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Top Ten Warning Signs of Alzheimers

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					Alzheimer's disease is a degenerative disease primarily affecting
seniors. The age at which the symptoms may start to appear can be as
early as the age of 60. The symptoms may include loss of memory,
difficulty with tasks associated with daily living, mood and behavior
swings and changes. Most people may think the symptoms are part of the
normal aging process; nothing could be further from the truth. When you
notice any of the symptoms noted below it is important to see a doctor as
they may be due to other conditions such as depression, med/drug
interactions or an infection.    "More than 35 million people worldwide
have Alzheimer's disease or other types of dementia, according to the
most in-depth attempt yet to assess the brain-destroying illness. The
report, released in September 2009 by Alzheimer's disease International,
says the updated count is about 10 per cent higher than predicted just a
few years ago, because earlier research underestimated Alzheimer's
growing impact in developing countries. Barring a medical breakthrough,
dementia will nearly double every 20 years.


  By 2050, it will affect 115.4 million people, the report suggests.
Alzheimer is the most common form of dementia and affects one in 20
Canadians over 65 -” about 290,000 people. The number rises to one in
four in those over 85. Close to 75 per cent of Canadians with
Alzheimer's are women. According to researchers at the Johns Hopkins
Bloomberg School of Public Health in Baltimore, by 2050 the number of
cases around the world will quadruple to around 106 million people. -œCBC
Source-•    To help you know what warning signs to look for, the
Alzheimer Society has developed the following list:    1.Memory loss that
affects day-to-day function It's normal to occasionally forget
appointments, colleagues' names or a friend's phone number and remember
them later. A person with Alzheimer's disease may forget things more
often and not remember them later, especially things that have happened
more recently.    2. Difficulty performing familiar tasks Busy people
can be so distracted from time to time that they may leave the carrots on
the stove and only remember to serve them at the end of a meal. A person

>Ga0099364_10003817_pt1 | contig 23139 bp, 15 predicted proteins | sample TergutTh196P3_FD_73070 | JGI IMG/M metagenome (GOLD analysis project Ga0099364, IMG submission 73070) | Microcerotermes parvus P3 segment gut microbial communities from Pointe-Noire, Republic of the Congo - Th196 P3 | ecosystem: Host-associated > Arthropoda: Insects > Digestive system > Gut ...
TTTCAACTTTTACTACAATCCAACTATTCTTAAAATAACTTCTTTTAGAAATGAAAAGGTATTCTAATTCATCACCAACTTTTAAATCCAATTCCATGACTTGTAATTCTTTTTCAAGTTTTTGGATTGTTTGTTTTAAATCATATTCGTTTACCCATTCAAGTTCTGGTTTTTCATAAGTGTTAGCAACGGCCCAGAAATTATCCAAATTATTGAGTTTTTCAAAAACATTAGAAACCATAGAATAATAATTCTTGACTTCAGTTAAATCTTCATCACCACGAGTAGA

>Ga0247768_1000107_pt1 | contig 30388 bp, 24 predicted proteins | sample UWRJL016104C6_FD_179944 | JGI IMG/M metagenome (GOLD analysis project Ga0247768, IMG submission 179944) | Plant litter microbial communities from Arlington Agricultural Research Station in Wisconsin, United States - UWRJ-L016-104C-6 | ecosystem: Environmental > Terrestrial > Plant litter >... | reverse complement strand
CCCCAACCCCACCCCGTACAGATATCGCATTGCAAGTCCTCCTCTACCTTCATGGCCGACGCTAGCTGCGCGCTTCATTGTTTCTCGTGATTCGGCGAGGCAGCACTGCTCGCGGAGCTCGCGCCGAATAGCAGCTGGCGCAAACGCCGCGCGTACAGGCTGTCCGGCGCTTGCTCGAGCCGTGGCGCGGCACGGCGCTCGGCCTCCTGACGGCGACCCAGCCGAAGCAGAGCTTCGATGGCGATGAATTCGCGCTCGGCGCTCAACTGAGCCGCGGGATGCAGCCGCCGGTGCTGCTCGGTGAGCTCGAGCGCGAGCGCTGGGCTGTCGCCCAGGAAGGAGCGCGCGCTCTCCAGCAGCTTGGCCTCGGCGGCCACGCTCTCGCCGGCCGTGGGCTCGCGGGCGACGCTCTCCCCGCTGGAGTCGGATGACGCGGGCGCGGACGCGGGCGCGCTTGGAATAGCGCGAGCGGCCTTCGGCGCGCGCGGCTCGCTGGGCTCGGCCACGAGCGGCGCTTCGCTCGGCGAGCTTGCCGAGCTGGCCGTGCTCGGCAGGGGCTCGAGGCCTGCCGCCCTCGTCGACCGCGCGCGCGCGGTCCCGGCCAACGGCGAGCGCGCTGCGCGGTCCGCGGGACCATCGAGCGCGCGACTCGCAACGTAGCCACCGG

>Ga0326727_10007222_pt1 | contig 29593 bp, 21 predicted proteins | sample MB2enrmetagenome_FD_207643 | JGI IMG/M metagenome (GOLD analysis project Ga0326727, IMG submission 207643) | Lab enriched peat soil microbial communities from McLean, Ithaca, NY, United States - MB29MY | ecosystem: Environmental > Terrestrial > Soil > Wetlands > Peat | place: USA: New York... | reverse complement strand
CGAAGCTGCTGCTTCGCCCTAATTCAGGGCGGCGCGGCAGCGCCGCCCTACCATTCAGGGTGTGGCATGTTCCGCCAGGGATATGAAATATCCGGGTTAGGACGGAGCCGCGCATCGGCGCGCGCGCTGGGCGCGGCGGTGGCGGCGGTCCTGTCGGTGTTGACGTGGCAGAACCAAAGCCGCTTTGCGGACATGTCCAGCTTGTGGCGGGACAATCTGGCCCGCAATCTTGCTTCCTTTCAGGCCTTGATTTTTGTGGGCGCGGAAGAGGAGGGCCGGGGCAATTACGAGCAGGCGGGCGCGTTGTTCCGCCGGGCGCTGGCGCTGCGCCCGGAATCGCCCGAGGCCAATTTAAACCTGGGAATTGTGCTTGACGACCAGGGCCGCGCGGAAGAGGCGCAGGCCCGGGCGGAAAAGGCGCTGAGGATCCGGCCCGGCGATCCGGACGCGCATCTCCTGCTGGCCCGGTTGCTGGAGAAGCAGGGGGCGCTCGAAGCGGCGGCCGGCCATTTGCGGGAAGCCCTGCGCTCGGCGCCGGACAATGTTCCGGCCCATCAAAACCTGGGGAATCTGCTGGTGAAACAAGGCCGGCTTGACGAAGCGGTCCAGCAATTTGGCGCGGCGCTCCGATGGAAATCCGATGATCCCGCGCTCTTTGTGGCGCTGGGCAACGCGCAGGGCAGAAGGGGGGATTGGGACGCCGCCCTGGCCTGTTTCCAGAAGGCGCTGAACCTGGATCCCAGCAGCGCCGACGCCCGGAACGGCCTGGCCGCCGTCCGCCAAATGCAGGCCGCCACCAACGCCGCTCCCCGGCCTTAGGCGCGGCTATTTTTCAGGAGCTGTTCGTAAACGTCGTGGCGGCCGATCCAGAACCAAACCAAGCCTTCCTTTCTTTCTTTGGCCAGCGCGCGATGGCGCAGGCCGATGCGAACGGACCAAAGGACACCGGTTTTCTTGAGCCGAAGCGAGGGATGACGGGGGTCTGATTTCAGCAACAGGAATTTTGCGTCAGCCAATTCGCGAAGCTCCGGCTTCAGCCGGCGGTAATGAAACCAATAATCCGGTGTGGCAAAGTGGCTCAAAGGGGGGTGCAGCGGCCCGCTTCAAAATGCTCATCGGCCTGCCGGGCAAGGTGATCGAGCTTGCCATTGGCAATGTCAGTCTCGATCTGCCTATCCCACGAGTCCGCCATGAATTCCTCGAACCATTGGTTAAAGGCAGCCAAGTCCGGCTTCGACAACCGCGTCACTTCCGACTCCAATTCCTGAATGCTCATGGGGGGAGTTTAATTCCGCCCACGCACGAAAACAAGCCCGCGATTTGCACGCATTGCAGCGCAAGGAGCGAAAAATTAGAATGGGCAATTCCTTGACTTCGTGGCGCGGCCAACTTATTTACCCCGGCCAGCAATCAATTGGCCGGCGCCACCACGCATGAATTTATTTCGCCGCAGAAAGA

with Alzheimer home care Ontario disease may have trouble with tasks that
have been familiar to them all their lives, such as preparing a meal.
3. Problems with language Everyone has trouble finding the right word
sometimes, but a person with Alzheimer's disease may forget simple words
or substitute words, making her sentences difficult to understand.    4.
Disorientation of time and place It's normal to forget the day of the
week or your destination -- for a moment. But a person with Alzheimer's
disease can become lost on their own street, not knowing how they got
there or how to get home.    5. Poor or decreased judgment People may
sometimes put off going to a doctor if they have an infection, but
eventually seek medical attention. A person with Alzheimer's disease may
have decreased judgment, for example not recognizing a medical problem
that needs attention or wearing heavy clothing on a hot day.    6.
Problems with abstract thinking From time to time, people may have
difficulty with tasks that require abstract thinking, such as balancing a
cheque book. Someone with Alzheimer's disease may have significant
difficulties with such tasks, for example not recognizing what the
numbers in the cheque book mean.    7. Misplacing things Anyone can
temporarily misplace a wallet or keys. A person with Alzheimer's disease
may put things in inappropriate places: an iron in the freezer or a
wristwatch in the sugar bowl.    8. Changes in mood and behavior
Everyone becomes sad or moody from time to time. Someone with Alzheimer's
disease can exhibit varied mood swings -- from calm to tears to anger --
for no apparent reason.    9. Changes in personality People's
personalities can change somewhat with age. But a person with Alzheimer's
disease can become confused, suspicious or withdrawn. Changes may also
include apathy, fearfulness or acting out of character.    10. Loss of
initiative It's normal to tire of housework, business activities or
social obligations, but most people regain their initiative. A person
with Alzheimer's disease may become very passive, and require cues and
prompting to become involved.    For More details visit:
http://alzheimerhomecare.ca/        About the Author    We care for
seniors and elderly in their home instead! Our specially trained PSW team
will provide round the clock care for your loved one in their own home,
nursing home or hospital. Our Personal Support Workers are trained to
deal with the dementia caused by Alzheimer home care Ontario, Parkinson's
and Lewy body dementia.


Related Articles -
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